Ride-sharing is a building block of the transportation system known as the “sharing economy”. It connects the drivers and vehicles with consumers who want rides at an agreed price.
So far, in Bangladesh, it is being observed as a tech-oriented business venture, a transformative one to our transportation system.
Bangladesh witnessed a leap in ride-sharing space with the emergence of Pathao in 2016. And the entrance of Uber was in late 2016.
At this juncture, apart from these two, quite a few ride-sharing companies are emerging to cater to the mounting public demand.
Yearly, the ride-sharing industry is worth an estimated Tk 2,200 crore. Even then, it makes up only 23% of the transportation and has already grabbed a larger portion of the overall transport industry.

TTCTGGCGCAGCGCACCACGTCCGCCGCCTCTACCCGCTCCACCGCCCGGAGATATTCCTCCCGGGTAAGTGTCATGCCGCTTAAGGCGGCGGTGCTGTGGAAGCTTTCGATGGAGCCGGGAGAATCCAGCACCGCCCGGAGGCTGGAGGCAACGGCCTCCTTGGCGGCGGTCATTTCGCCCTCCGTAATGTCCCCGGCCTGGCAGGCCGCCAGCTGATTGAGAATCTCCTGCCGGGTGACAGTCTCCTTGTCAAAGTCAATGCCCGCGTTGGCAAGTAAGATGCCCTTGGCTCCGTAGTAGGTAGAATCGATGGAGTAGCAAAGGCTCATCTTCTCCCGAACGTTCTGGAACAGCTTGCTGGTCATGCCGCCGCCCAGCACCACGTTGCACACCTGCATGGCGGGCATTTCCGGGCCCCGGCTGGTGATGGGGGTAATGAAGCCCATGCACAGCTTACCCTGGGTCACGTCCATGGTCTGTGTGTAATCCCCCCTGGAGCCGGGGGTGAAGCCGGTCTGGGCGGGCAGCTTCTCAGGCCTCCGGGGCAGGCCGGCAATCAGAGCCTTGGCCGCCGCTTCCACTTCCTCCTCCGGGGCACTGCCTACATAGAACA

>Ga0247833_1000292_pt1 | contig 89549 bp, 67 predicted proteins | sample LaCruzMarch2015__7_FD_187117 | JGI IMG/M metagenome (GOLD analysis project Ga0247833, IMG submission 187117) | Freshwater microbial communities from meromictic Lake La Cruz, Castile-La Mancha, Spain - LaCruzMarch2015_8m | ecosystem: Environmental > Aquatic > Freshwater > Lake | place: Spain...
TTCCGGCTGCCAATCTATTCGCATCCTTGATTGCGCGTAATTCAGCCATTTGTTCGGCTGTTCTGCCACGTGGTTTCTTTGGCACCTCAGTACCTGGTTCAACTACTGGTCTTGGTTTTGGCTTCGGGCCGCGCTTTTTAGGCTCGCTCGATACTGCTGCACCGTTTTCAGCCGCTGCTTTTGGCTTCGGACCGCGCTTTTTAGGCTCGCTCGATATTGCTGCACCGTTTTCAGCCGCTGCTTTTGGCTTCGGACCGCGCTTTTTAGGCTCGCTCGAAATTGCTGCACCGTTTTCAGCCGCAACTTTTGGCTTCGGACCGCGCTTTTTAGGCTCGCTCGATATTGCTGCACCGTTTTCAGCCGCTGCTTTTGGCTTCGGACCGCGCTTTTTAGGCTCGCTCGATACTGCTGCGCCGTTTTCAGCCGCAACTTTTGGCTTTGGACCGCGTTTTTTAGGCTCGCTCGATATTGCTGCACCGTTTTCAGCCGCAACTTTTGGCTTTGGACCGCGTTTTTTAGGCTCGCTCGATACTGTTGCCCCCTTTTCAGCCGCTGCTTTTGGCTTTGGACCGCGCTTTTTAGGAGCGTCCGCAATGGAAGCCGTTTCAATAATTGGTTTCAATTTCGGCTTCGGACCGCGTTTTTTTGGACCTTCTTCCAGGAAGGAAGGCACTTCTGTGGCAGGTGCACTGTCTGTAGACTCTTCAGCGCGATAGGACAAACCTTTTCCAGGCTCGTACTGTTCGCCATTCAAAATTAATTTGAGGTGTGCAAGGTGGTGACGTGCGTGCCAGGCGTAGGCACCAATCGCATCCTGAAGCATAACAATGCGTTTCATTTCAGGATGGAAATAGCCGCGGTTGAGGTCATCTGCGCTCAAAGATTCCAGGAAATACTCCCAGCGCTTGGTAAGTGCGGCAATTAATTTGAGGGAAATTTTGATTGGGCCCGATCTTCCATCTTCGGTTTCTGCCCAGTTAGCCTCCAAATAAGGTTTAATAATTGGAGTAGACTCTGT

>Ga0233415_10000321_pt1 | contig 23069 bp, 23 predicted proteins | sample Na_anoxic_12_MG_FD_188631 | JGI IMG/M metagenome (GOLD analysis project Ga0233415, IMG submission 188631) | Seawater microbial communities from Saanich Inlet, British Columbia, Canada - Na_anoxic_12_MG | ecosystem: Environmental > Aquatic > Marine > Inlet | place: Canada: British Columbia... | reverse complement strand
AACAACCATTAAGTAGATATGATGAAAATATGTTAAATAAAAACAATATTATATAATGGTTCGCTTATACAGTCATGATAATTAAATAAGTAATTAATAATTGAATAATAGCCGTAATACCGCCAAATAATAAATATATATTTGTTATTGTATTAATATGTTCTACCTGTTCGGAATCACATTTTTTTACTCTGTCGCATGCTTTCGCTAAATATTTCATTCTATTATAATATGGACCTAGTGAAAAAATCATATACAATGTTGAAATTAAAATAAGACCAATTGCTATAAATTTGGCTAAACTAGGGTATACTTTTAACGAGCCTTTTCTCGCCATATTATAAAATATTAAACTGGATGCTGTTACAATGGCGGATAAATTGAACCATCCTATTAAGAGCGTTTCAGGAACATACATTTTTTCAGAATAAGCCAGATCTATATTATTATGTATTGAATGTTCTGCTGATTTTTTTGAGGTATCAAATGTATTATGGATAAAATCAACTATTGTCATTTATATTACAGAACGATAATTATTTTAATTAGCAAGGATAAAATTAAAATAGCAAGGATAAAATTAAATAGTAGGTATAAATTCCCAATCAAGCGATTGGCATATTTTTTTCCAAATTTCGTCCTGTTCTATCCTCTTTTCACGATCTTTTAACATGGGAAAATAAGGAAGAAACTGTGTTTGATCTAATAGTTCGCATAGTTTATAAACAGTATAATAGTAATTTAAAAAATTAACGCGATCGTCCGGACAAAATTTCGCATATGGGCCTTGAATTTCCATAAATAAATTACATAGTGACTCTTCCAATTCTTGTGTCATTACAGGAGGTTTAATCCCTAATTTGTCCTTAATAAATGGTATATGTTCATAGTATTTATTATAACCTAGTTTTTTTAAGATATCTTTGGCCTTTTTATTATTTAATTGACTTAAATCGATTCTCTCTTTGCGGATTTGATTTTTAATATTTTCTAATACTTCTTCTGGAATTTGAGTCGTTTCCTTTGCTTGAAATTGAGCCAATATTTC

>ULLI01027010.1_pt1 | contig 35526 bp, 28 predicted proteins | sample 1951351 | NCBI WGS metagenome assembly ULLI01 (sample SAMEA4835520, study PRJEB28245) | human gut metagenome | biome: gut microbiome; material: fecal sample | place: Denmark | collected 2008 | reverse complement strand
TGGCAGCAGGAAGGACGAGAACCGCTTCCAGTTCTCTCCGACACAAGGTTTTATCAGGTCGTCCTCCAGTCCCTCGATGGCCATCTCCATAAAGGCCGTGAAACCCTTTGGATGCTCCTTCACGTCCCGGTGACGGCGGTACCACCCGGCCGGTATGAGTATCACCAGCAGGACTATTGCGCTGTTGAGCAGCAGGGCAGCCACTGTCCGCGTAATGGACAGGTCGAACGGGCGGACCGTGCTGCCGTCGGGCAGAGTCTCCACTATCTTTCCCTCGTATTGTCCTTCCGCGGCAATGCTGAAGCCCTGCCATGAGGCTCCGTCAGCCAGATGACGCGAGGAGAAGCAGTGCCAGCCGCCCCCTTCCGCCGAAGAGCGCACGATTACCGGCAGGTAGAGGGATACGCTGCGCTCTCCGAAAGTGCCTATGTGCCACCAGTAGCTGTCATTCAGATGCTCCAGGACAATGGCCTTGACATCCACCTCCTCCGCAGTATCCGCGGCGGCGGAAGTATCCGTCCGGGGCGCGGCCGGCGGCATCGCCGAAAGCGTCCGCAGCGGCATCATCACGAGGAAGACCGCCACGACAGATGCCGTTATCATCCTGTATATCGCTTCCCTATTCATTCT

It has already set a trend of using mobile apps to order a taxi or motorbike for either sole or shared travel.
In essence, Uber has essentially set the tone for companies such as Chalo, Muv, Dhaka Moto, Bahon, Amar Bike, Amar Ride, Taxiwala, Dako, Ezzyr, Goti and Hellow Ride, all of whom have created a booming ride-sharing market.
Operators predict that the market would grow many folds in the next two-three years.
So it is clear that the automotive oil market is on the cusp of significant change triggered by forces shaping the future of mobility as well as the growing ride-sharing population in our country.
Market Insiders forecasted that how and when engine oil demand will change as a reaction to transformative venture redefining mobility, including the advent of ride-sharing.
So, ride-sharing as a mobility revolution, impacting automotive engine oil demand due to more frequent oil drain intervals in the near term.
Now, building partnerships between vehicle brands and the automotive oil brands would be seen as a new channel to market.
Do the current marketing messages of automotive engine oil suppliers resonate with this group of buyers, decision makers, and influencers, or do they need to be modified for this growing market?